Hallertau itself is only 15 minutes drive from downtown Auckland, so if you have a nice, friendly sober driver available, it would be pretty much sacrilege if you didn’t go and check it out. Nestled off the Coatesville-Riverhead Highway, hop bines curl up the frontage of the building and with the giant palm trees outside (and the blazing hot sun like there was yesterday), you’d almost mistake yourself for being somewhere a lot more tropical! The team have done a brilliant job with their branding, from the Hallertau insignia, through to the simplicity of the beer numbering system at the bar and the intricacy of their speciality beer bottles. It’s the complete package and after a brief chat with Steve, we propped ourselves up at the bar and went through his range.

Hallertau Luxe or “1” was first up and this Kolsch was exactly as one would wish for. Lovely New Zealand hop notes of passionfruit and gooseberry weaved their way through this pale offering and with a little biscuity malt at the back of the palate, you could see that this would be a popular introductory beer to craft newcomers. We followed this with Statesman or “2”, Steve’s delectable Pale Ale. Some crystal malts, NZ hops and NZ malt had been transformed into this delicious brew, the biggest selling at Hallertau and a fantastic creation that balanced solid fruity hop character with a good malt backbone. Copper Tart, number “3” followed, a solid American Red/Amber Ale style beer but produced using mostly Kiwi ingredients. Wisps of toffee, some subtle malt sweetness and the hop notes that seem to be Steve’s trademark were spot on. Last but not least was Deception, “4” a Schwarzbier that was full of light coffee and deep chocolate notes, but with a subtlety and balance that worked wonders.

Steve rattled off accompanying dishes and styles of food as we tasted each beer, highlighting the epicurean approach that Hallertau embodies. The quality of their food is superb (as we were to find out later) and the ability to match their beers with the food from their kitchen is an important one!

Next up we tried a couple of other beers that Steve had on tap - the seriously impressive Minimus, a 3.8% hop bomb that Steve designed as a breakfast beer. Light in alcohol but with a humungous hop nose, this has to be one of the tastiest sub 4% beers in the New Zealand marketplace. We also had a taste of his Beastwars IPA which Steve thought up whilst listening to Wellington band Beastwars on the radio whilst brewing one day. He contacted the band and they were super-keen on the idea. It’s a big, hop-forward IPA and definitely worth a taste!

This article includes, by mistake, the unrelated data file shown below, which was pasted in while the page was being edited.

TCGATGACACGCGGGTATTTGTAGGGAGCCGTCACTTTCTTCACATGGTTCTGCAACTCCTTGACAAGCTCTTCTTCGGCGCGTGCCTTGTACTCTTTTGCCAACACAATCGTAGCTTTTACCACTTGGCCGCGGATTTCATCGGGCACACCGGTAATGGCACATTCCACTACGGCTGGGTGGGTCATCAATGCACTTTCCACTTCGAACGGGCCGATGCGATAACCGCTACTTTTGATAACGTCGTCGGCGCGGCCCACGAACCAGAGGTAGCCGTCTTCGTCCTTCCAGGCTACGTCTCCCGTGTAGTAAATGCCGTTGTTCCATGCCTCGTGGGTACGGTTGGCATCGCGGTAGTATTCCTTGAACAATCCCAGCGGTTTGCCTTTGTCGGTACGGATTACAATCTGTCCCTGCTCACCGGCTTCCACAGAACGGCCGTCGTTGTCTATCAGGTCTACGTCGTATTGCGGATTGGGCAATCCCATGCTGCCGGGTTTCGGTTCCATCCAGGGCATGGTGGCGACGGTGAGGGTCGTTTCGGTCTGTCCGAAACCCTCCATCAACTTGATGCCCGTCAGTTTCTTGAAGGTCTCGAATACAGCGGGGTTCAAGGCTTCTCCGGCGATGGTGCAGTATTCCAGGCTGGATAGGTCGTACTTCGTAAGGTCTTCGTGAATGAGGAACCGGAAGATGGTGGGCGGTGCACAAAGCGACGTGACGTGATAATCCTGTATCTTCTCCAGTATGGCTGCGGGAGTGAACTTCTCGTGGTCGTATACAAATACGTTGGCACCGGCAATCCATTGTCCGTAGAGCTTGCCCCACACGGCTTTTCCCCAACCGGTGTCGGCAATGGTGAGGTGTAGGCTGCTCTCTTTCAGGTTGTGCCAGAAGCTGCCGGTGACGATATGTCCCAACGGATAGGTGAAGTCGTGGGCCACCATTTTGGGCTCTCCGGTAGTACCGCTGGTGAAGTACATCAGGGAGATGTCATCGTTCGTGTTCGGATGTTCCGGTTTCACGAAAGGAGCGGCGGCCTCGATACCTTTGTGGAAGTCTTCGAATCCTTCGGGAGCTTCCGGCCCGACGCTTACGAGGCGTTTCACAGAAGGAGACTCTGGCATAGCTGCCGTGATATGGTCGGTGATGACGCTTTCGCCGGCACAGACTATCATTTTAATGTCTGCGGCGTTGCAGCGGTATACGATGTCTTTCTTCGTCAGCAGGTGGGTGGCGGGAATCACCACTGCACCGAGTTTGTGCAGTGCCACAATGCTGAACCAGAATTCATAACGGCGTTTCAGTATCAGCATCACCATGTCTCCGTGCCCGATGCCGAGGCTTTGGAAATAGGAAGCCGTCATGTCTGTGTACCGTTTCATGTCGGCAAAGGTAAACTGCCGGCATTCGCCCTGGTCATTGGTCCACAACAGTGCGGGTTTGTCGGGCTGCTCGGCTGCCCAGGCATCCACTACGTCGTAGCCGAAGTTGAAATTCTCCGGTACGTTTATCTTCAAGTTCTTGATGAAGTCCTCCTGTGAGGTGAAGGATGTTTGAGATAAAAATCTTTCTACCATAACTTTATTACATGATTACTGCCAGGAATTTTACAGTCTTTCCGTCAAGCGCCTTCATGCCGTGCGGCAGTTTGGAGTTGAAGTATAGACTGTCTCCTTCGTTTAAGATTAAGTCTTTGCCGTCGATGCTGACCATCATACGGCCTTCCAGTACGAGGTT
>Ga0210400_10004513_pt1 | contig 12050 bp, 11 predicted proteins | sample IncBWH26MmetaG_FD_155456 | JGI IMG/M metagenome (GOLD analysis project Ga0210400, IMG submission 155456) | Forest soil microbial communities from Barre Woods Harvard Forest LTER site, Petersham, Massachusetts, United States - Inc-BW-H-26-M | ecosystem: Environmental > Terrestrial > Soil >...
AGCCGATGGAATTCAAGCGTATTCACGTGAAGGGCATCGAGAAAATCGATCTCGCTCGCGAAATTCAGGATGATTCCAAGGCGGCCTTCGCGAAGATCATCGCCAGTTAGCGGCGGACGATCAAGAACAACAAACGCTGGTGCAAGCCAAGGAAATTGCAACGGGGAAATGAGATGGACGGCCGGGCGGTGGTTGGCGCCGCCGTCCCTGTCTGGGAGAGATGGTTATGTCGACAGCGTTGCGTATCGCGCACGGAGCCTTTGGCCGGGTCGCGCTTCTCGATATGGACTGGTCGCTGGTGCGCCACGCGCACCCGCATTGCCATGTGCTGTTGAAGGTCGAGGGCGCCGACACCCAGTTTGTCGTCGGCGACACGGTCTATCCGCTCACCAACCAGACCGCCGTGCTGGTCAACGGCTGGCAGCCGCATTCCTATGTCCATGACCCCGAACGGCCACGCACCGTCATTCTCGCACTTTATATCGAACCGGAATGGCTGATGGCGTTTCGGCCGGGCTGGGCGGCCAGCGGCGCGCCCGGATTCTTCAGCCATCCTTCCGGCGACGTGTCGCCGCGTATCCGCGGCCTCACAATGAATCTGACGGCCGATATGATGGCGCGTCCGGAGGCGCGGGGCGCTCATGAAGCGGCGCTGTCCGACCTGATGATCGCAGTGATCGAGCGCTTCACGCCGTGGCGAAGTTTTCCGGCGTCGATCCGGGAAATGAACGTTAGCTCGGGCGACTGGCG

We then moved on to Hallertau’s more esoteric bottled beers. Presented in champagne-style bottles, we cracked open his Porter Noir. This beer is incredible. A combination of chocolate mousse and tart cherry pie on the nose, this beer is balanced to perfection. Rich and soft in the mouthfeel, but with just enough sourness from Brettanomyces and other wild bacteria, it’s amazing to see a Kiwi brewer taking on the sour-style beers and acheiving something as refined and tasty as this. The beer is aged in local Pinot Noir barrels that contain a stain of Brett native to the area. It’s definitely worth a taste.

We then cracked his big Barley Wine, weighing in at over 9%. Steve has aged it in the bottle for 12 months and based it on an English-style barley wine, underplaying a big aromatic hop nose that would be more apparent in the US versions of this beer type. Using all Nelson Sauvin as the hop variety, but keeping it well away from aroma additions, a long boil to intensify the caramelisation and an extended bottle ageing before release, this is fantastic. It reminded me a lot of some of John Keeling’s Vintage Ales (of Fullers in London), but with a more intense mouth-coating bitterness. High praise indeed!

Finally we cracked open Stuntman, Hallertau’s Double IPA. Made with all Kiwi hops, this smelt and tasted like it was done with the cream of the US hop crop. Big, piney and resinous, with undercurrents of tangerine, this was a fantastic finish to the range. As well as their own beer, they also have taps for other Kiwi craft beer and usually have at least one US craft beer on draught (Green Flash Le Freak was on when we were there). They also do their own fruit wines under the Pukeko Grove label and Steve makes a damn good cider as well!